It isn’t necessarily a profound statement to declare that a lot can change for artists in just over two years, but for Lynks it would appear that that change has been on a completely different level to most. To many, it only feels like yesterday that the masked mischief-maker was performing support slots to thirty confounded faces in Bristol’s sweatbox basement venues, and yet merely a moment later we’re treated to a sold out show in front of adoring followers. Returning to the city in which the project was born, Lynks’ performance at The Fleece felt like more than just a homecoming – this was a victory lap.
Handed the frightful task of psyching up the crowd for an evening of hellraising drag insanity were Nukuluk and Jessica Winter, both of whom took up the mantle with equally stunning performances of their own. London experimental collective Nukuluk delivered a fearsome amalgamation of harsh electronics alongside elements of trip-hop and dub to an unsuspecting but engaged crowd. The catharsis in the delivery of vocalist Monika at times left him bereft of any energy left to give, yet the jarring nature of the tracks they performed stirred an emphatic response from the audience. Moving slightly more in line with what Lynks would go onto deliver, Jessica Winter remained moody and atmospheric at times, but ventured into pure unadulterated pop at others. Energy certainly wasn’t lacking in her set either, where over the course of the half hour she performed by herself, every square inch of the stage had been covered.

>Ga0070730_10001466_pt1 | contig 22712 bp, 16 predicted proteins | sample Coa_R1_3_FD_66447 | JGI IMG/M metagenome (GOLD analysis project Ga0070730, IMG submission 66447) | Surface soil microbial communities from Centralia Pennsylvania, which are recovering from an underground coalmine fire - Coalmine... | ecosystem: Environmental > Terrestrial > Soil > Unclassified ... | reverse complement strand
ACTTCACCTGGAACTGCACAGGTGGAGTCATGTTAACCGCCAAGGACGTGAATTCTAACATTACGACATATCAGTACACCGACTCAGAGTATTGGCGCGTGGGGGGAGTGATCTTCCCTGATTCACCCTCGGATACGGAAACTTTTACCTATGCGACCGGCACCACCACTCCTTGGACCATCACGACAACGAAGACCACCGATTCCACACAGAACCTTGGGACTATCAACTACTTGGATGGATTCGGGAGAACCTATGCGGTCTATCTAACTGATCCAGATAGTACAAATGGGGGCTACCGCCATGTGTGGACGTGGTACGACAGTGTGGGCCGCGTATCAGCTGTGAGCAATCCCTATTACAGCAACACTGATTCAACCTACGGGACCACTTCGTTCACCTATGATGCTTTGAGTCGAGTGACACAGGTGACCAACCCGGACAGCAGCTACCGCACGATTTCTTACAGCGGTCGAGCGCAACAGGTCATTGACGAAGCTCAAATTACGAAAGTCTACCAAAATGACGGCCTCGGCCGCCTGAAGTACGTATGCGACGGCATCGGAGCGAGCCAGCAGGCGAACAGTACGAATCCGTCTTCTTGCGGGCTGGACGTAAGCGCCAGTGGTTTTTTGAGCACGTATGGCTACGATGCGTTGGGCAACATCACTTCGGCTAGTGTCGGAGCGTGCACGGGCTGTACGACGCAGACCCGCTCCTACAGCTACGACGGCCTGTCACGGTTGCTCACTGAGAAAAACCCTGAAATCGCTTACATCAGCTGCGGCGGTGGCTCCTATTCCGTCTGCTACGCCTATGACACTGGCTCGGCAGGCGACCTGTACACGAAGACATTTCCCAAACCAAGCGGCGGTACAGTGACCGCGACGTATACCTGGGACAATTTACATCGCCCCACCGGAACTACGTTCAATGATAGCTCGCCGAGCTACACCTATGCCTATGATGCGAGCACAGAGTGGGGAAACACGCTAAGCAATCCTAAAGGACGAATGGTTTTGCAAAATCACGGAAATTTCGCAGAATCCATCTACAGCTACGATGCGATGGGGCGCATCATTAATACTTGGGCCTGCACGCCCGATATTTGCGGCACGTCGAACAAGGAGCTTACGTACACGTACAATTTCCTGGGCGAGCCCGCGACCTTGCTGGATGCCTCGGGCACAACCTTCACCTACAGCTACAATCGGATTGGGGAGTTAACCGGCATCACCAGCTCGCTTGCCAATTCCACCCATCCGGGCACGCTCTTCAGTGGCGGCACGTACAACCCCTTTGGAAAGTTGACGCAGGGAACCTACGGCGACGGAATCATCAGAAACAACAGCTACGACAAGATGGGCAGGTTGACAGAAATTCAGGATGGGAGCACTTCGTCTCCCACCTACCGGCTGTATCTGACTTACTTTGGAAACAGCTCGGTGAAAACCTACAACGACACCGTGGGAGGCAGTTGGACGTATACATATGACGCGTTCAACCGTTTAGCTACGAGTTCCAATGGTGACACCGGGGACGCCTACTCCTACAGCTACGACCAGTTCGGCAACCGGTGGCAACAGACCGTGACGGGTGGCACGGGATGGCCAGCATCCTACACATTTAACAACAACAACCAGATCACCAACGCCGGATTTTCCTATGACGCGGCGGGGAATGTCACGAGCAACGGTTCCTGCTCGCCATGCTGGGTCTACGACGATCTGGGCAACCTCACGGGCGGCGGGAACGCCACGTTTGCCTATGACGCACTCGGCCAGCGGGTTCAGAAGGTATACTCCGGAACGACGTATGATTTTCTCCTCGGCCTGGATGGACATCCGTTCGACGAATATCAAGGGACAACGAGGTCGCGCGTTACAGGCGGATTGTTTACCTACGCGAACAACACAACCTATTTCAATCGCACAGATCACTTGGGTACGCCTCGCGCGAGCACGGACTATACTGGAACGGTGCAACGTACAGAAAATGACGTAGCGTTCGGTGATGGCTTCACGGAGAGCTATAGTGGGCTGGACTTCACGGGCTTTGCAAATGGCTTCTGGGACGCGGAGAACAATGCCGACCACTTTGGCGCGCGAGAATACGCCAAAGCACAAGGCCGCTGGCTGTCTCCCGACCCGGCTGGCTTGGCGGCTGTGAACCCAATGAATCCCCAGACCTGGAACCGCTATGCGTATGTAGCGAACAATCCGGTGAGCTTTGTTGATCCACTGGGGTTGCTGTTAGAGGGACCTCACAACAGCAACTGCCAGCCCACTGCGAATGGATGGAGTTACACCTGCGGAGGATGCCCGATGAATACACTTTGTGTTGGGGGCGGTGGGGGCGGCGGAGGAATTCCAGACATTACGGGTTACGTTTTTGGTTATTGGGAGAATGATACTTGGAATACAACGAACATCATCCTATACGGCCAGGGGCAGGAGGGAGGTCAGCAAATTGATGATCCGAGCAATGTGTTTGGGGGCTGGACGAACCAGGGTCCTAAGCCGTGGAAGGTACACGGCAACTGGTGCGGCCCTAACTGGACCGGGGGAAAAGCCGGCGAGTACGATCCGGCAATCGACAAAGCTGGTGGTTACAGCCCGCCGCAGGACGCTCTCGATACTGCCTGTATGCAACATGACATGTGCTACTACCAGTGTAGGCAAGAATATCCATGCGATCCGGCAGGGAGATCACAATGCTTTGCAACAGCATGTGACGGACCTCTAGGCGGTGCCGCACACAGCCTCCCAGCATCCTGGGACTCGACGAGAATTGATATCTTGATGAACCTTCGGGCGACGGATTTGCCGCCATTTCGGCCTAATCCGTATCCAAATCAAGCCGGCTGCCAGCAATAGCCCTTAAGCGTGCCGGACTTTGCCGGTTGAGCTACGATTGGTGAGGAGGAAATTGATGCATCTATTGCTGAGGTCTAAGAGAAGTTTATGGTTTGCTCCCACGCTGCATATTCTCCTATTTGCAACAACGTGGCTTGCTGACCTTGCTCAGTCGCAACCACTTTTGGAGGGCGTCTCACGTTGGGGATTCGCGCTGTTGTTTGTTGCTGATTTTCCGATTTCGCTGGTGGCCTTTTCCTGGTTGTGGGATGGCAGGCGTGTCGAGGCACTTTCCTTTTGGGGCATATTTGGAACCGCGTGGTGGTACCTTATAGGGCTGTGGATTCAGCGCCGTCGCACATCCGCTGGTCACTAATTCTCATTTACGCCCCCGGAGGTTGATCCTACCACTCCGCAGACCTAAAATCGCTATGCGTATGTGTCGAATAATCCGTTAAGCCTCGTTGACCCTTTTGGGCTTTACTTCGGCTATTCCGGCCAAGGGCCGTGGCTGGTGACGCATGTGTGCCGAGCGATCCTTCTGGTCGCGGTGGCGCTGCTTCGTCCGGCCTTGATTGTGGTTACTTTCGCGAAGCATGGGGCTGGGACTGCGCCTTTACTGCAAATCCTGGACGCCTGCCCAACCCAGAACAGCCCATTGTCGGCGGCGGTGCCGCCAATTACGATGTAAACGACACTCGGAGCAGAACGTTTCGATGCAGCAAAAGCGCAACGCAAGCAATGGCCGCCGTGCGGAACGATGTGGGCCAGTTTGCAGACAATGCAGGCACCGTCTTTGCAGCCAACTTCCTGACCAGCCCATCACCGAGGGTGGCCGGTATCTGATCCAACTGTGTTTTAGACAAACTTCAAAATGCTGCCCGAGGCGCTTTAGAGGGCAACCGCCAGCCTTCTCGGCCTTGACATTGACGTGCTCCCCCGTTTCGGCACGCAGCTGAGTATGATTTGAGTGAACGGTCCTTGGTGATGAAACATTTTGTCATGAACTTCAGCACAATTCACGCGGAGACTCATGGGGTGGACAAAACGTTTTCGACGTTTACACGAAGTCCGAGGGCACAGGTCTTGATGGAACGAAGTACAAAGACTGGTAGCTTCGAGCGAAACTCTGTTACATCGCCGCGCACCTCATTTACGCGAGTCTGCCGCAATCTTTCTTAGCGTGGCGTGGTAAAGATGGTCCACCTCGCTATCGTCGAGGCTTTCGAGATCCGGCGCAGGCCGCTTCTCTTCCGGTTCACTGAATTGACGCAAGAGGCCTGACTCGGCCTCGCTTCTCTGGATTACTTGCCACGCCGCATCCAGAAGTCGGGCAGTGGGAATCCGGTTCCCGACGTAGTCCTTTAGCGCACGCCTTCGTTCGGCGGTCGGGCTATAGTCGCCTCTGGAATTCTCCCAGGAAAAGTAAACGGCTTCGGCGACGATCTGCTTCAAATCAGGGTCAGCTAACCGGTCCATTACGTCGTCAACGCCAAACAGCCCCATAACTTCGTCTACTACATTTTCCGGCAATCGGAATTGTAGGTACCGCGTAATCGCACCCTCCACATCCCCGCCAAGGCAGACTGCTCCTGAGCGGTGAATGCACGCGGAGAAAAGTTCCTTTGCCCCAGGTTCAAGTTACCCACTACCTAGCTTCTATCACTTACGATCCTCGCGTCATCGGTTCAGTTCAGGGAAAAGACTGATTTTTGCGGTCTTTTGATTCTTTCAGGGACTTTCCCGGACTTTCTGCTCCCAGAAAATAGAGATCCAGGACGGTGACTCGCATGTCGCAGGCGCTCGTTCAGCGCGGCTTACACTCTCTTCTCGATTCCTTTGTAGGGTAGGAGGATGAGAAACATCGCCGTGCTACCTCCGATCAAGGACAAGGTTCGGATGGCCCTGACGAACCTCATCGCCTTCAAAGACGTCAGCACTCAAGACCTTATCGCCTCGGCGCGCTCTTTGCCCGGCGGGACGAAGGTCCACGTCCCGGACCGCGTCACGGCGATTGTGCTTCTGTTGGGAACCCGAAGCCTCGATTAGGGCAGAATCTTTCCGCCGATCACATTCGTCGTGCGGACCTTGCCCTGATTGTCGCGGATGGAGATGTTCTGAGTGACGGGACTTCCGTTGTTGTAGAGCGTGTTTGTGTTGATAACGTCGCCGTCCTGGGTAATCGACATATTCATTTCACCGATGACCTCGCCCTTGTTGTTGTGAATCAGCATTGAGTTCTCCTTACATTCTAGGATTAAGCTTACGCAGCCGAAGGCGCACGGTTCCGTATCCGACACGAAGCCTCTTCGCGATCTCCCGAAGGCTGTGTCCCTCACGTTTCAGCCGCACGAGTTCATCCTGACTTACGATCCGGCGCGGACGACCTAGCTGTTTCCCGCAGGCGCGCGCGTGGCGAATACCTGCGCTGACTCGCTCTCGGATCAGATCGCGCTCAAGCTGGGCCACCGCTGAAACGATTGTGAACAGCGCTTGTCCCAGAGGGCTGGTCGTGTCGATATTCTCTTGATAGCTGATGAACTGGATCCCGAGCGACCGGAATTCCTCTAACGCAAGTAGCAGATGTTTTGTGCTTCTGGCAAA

Donning their usual range of garish disguises and throwing limbs around like there’s no tomorrow, Lynks (accompanied by the ever-faithful backing dancers Lynks Shower Gel) was nothing short of a riot. In a set that traversed through old favourites from the aforementioned basement days such as ‘Str8 Acting’ to the latest singles ‘Silly Boy’ and ‘Hey Joe’, there was no shortage of campy chaos. What’s also both remarkable and warming about attending a Lynks show these days is that the audience participation on any given song doesn’t need to be instigated; it just happens instinctively.
With the show split into ‘chapters’ of bangers, slowies, bangers specifically about awful men and covers of Courtney Barnett and Wet Leg thrown in for good measure, it’s clear that the vision Lynks began with has turned into a fully realised concept that is best observed in a live setting. The playful and off-the-wall sense of humour has only continued to grow alongside the act, and now it has begun to find its place on larger stages, there’s a real sense it will only continue to blossom and provide joy to everyone lucky enough to witness it. The only thing that hasn’t changed is me being at a loss for words to describe just how essential it is you try and see the show, and even if the gratuitous techno renditions of ‘Chaise Longue’ make it seem like Lynks might be in danger of selling out – fuck it, it’s fully deserved.
Words: Reuben Cross // Photos: Tom Whitson
Lynks is currently on tour across the UK. To view more dates on the tour, click here.